Amber Schmidt-Hayes loves science and she gets to spend all summer doing it.
She’s from Newton, a 2014 Newton High School graduate who just finished her freshman year at Bethel. Last spring, she learned she’d been awarded a prestigious REU (Research Experience for Undergraduates) from the National Science Foundation, which meant she got to do research in the chemistry labs at the University of North Texas in Denton.
As far as Bethel faculty can determine, Amber is the first Bethel student to earn this particular opportunity. “Gary Histand [professor of chemistry, currently on a two- year teaching leave in China] sent an e-mail to Katy [Lay- man, associate professor of chemistry] saying the NSF-REU was low on applicants this year and to encourage everyone to apply,” Amber says. “It’s a really cool opportunity.”
Amber is a chemistry major, which she pretty much knew she would be ever since she watched her NHS chem- istry teacher, Phil Schmidt ’96, “douse a T-shirt in liquid, then light it on fire, and it didn’t burn. It was the coolest thing I ever saw.”
This first year at Bethel, she enjoyed a titrations lab where she got to put liquids into different solutions to determine acid or base, which “made a lot of rainbow col- ors. It was just Kiley Varney [freshman from Hesston] and me in the afternoon lab so we got to do extra cool things.”
In her NSF-REU cohort at UNT, Amber is with eight other college students from schools in Arkansas, Califor- nia and Texas. Her hope of being in an organic/inorganic chemistry lab was fulfilled. The students are working on “measuring the solubility of different compounds, both organic and inorganic, in different liquids. We’re using the numbers we gather to estimate solubilities.”
This has applications for medical purposes, she says. “We can predict the effects [of compounds] on organs if they are taken or used as medicine.”
She adds, “I like being in the lab. It’s fun. I like discov- ering new things, and I like figuring out that something won’t work and why.”
Besides the fun in the lab, she is also enjoying “meeting science majors from bigger schools and comparing my experience at Bethel. They are amazed that I know every- one on campus and I can walk to all my classes in just a few minutes.”
“I have fun stories about my professors, while most of them say they don’t even know their professors’ names.”
“There might be 300 people in a class. At UNT, there are classrooms that seat 500.”
Her first year at Bethel prepared her well for this sum- mer experience, she says.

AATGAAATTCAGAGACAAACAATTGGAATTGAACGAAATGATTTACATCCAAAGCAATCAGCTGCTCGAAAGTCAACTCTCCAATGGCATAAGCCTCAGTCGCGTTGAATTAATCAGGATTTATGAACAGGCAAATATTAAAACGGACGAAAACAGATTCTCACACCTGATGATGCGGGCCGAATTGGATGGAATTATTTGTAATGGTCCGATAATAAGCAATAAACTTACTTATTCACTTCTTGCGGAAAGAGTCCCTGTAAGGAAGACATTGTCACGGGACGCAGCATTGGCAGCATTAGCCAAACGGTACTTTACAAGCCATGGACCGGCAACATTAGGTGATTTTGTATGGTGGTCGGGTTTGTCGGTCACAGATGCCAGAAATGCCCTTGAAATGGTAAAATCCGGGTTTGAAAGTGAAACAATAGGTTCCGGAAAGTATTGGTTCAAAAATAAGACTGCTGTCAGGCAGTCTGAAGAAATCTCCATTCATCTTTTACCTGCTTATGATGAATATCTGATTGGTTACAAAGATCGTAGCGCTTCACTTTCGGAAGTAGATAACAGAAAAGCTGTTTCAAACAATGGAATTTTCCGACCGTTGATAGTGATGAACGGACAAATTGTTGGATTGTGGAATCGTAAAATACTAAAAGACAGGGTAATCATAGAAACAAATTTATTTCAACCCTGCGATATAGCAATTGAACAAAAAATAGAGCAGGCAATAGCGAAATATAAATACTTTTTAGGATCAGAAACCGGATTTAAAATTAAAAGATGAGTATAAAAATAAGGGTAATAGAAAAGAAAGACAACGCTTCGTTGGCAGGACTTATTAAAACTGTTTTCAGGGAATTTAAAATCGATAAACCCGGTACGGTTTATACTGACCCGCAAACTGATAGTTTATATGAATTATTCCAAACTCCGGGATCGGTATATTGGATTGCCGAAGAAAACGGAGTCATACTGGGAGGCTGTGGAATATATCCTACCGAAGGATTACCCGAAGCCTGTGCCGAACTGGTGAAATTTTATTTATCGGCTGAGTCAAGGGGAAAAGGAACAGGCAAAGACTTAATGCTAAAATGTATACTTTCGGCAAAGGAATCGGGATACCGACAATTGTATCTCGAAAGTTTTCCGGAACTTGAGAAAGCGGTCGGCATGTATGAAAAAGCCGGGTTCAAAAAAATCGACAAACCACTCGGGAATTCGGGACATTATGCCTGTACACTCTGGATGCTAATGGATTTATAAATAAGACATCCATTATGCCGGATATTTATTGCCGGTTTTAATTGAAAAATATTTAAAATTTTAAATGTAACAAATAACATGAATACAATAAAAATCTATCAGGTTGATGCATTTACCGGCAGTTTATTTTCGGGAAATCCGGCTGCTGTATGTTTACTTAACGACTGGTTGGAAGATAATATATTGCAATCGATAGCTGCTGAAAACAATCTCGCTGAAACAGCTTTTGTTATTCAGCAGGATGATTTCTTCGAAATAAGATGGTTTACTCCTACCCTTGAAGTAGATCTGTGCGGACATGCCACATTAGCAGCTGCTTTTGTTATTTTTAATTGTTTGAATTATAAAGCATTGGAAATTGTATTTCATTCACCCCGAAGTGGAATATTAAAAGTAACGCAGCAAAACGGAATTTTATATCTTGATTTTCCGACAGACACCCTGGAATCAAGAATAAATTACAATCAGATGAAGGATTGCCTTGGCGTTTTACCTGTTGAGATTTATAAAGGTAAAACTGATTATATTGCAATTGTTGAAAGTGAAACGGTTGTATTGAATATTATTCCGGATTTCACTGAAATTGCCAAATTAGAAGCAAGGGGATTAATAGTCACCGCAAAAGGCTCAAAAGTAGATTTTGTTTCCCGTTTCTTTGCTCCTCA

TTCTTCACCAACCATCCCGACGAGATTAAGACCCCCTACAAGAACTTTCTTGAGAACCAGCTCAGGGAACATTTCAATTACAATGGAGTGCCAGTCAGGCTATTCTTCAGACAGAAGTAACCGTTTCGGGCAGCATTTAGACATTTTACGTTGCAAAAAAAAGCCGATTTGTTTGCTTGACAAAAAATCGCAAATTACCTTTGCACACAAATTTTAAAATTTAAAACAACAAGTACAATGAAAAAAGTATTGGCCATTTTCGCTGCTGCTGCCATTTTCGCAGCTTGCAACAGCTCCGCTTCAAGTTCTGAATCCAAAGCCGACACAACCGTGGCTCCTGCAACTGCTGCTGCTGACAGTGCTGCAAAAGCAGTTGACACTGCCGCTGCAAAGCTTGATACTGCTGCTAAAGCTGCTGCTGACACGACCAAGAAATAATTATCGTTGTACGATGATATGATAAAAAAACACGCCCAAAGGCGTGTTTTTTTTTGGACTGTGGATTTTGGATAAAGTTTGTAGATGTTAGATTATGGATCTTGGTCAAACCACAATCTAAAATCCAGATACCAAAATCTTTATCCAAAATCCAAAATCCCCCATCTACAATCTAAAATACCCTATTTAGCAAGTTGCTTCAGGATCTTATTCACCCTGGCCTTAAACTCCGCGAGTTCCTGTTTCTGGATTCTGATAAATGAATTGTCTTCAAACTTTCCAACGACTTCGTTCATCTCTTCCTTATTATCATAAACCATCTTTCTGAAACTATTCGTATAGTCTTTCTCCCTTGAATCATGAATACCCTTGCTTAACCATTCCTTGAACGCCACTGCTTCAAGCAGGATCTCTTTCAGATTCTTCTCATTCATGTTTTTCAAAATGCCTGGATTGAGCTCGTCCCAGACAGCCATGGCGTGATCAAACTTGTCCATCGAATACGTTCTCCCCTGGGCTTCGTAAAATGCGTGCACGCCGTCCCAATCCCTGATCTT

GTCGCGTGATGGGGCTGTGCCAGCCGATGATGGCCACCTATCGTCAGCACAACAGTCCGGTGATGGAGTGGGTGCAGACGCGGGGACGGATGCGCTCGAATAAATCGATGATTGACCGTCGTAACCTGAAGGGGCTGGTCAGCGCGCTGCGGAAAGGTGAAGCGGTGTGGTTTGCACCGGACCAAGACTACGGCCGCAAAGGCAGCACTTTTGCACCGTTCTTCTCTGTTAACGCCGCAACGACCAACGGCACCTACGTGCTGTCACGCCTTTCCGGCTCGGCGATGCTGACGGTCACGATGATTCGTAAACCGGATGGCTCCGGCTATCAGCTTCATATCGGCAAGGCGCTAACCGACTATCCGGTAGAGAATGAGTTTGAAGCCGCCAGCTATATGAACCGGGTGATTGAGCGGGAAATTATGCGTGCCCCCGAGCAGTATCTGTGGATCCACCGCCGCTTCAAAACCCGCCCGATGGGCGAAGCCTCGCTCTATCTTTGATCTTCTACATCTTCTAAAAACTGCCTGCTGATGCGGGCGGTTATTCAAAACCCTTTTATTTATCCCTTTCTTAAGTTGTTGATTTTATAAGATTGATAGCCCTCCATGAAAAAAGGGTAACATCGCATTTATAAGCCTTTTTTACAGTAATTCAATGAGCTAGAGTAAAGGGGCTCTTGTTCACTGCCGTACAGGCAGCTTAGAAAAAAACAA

“I was introduced to college through [College Issues Colloquy] with Rachel Epp Buller ’96. She was pretty clear with us about the expectations, and I got it—I’m in college now, this is harder. That work ethic has really helped me a lot here.”
She can also see how the NSF-REU will help her at Bethel in the future. Most immediately, the graduate as- sistant in her lab is sharing some tips on organic chemistry that Amber thinks will give her a boost when she takes the class at Bethel next year.
She will be listed as a co-author on a scholarly article, accepted for publication, about the summer’s research. “I’ll learn how to put it on a resume,” she said. “This is my first chemistry accomplishment, and it’s helping me start to build my resume.”
The NSF-REU students get to do plenty of fun rec- reational activities such as visiting Six Flags Over Texas but Amber finds it just as enjoyable getting to see “all the technology available at UNT. There is a spectrometer you can fit in your hand. It’s amazing.”
“I’m getting some ideas about what to do with my future.”
“[In one of the leadership seminars] we met a guy who does patent law for Eli Lilly. That was interesting, because he started out in a lab. I know research is a definite pos- sibility for me. I’m also interested in pharmacy.
“I’m making some great contacts. Angela Wilson, the program director, has been all over the world to talk about chemistry with people. My mentor [for the REU], Dr. William Acree, is the head of the chemistry department at UNT.”
The experience of spending every day with other col- lege students like her, eating lunch and hanging out and talking about science, along with the research opportuni- ties, have been stimulating and valuable, she says. “It’s opening my eyes to many of the possibilities.”